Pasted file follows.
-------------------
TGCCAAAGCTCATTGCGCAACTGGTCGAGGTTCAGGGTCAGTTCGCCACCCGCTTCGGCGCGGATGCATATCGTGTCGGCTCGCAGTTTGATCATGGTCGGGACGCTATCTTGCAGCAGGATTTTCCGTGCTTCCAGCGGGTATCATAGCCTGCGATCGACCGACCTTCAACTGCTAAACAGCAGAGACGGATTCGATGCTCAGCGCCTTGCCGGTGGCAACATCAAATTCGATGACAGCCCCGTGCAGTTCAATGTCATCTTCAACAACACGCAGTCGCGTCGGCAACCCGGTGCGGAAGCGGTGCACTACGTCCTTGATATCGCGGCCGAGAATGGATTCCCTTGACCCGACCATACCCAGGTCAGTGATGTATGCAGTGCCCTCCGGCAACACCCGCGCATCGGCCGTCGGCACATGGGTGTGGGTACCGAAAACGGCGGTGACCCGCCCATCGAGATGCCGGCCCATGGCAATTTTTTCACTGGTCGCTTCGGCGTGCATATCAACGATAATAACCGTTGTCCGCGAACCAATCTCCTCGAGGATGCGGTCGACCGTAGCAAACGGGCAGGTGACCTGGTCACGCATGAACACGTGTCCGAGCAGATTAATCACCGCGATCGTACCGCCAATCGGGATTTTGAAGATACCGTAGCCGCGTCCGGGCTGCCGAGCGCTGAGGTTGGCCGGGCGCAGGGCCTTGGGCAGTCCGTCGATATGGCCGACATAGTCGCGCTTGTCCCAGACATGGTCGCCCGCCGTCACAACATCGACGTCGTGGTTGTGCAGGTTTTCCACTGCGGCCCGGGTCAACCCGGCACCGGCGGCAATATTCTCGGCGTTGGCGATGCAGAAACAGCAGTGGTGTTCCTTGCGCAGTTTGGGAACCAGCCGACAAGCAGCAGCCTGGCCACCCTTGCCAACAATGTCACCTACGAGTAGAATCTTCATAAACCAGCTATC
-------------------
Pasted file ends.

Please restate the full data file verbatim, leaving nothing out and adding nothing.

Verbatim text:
TGCCAAAGCTCATTGCGCAACTGGTCGAGGTTCAGGGTCAGTTCGCCACCCGCTTCGGCGCGGATGCATATCGTGTCGGCTCGCAGTTTGATCATGGTCGGGACGCTATCTTGCAGCAGGATTTTCCGTGCTTCCAGCGGGTATCATAGCCTGCGATCGACCGACCTTCAACTGCTAAACAGCAGAGACGGATTCGATGCTCAGCGCCTTGCCGGTGGCAACATCAAATTCGATGACAGCCCCGTGCAGTTCAATGTCATCTTCAACAACACGCAGTCGCGTCGGCAACCCGGTGCGGAAGCGGTGCACTACGTCCTTGATATCGCGGCCGAGAATGGATTCCCTTGACCCGACCATACCCAGGTCAGTGATGTATGCAGTGCCCTCCGGCAACACCCGCGCATCGGCCGTCGGCACATGGGTGTGGGTACCGAAAACGGCGGTGACCCGCCCATCGAGATGCCGGCCCATGGCAATTTTTTCACTGGTCGCTTCGGCGTGCATATCAACGATAATAACCGTTGTCCGCGAACCAATCTCCTCGAGGATGCGGTCGACCGTAGCAAACGGGCAGGTGACCTGGTCACGCATGAACACGTGTCCGAGCAGATTAATCACCGCGATCGTACCGCCAATCGGGATTTTGAAGATACCGTAGCCGCGTCCGGGCTGCCGAGCGCTGAGGTTGGCCGGGCGCAGGGCCTTGGGCAGTCCGTCGATATGGCCGACATAGTCGCGCTTGTCCCAGACATGGTCGCCCGCCGTCACAACATCGACGTCGTGGTTGTGCAGGTTTTCCACTGCGGCCCGGGTCAACCCGGCACCGGCGGCAATATTCTCGGCGTTGGCGATGCAGAAACAGCAGTGGTGTTCCTTGCGCAGTTTGGGAACCAGCCGACAAGCAGCAGCCTGGCCACCCTTGCCAACAATGTCACCTACGAGTAGAATCTTCATAAACCAGCTATC